Posted by Marla Mallett on December 31, 1998 at 12:17:42:
In Reply to: HELP !! MARLA posted by Daniel Deschuyteneer on December 31, 1998 at 09:29:14:
Daniel, Michael and all:
I presume that you are seeing the selvage correctly, Daniel. But this all opens a nasty "can of worms"! The matter of selvage descriptions is, from my perspective, the single biggest problem in rug analyses. A selvage can, of course, be INTERLACED (flat and "woven") by either the ground weft or by a separate selvage yarn, in which case it is designated REINFORCED. Or a rug or bag's selvage can be OVERCAST (that is, "wrapped" around and around to make a round edge) either by the ground weft or by a separate selvage yarn. (Repair work done later can also be correctly called "overcasting.") A true FIGURE EIGHT selvage, though, is a rare item--a double-looped selvage that appears most often on a small group of Afghani Baluch rugs. It is unfortunate that the term has been used so loosely to describe common selvages.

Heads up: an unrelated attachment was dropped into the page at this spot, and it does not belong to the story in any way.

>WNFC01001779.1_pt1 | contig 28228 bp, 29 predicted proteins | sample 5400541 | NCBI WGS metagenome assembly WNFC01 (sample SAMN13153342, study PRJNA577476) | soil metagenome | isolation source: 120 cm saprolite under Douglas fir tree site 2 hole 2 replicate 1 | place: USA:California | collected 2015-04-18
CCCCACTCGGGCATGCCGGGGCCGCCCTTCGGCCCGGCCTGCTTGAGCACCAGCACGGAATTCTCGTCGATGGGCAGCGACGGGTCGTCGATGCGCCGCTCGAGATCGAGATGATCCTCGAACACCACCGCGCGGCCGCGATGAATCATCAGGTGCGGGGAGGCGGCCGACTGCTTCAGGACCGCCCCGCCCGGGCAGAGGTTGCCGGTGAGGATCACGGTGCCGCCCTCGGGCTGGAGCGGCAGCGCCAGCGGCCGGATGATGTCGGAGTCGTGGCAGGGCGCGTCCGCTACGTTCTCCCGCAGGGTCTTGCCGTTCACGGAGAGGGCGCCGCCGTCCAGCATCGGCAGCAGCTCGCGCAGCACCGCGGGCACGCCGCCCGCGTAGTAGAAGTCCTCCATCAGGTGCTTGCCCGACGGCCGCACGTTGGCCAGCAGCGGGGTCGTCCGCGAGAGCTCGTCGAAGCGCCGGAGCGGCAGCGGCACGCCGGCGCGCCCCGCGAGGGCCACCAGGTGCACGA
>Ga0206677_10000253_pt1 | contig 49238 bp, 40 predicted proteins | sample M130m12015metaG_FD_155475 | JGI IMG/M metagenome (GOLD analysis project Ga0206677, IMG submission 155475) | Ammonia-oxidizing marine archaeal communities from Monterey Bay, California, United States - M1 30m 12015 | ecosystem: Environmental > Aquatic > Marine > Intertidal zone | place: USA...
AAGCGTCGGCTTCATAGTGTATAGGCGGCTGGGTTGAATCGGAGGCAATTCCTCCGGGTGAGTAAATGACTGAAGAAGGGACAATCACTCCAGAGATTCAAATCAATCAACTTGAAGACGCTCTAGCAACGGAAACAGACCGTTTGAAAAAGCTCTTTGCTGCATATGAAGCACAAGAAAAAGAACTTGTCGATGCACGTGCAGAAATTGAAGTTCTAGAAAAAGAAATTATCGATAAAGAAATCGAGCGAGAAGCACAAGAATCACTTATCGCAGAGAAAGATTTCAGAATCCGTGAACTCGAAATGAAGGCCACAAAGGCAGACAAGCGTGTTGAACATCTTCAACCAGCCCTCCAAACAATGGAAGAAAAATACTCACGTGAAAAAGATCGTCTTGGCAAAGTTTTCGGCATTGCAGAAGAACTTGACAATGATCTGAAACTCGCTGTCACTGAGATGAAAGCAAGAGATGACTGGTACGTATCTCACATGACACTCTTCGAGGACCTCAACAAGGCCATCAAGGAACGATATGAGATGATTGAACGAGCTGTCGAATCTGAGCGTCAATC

But we need to look also underneath selvage interlacing or overcasting to see how the ground weft has handled warp units at a rug's edge. Rarely are a group of warp yarns merely overcast; there is nearly always a separately interlaced ground cloth underneath. With either interlaced or overcast selvages there may actually be free-floating warps or warp units that are ATTACHED to the rug by the selvage yarn. On some rugs, selvage yarns even interlock with the ground wefts! There are so many distinctive variations that the subject becomes quite complex.....But it is precisely because there are so many variations that the information conveyed by these details has such dramatic significance for potentially separating groups of weavings. Believe it or not, in my book I have devoted 24 pages and 78 illustrations to sorting these out, and to sorting out the terminology for describing them correctly. Sound absurd?! Of course! I'm proud, though, of my work on this subject and think that it should help anyone who wants to bother with such stuff.....Now aren't you sorry to have raised the question?!
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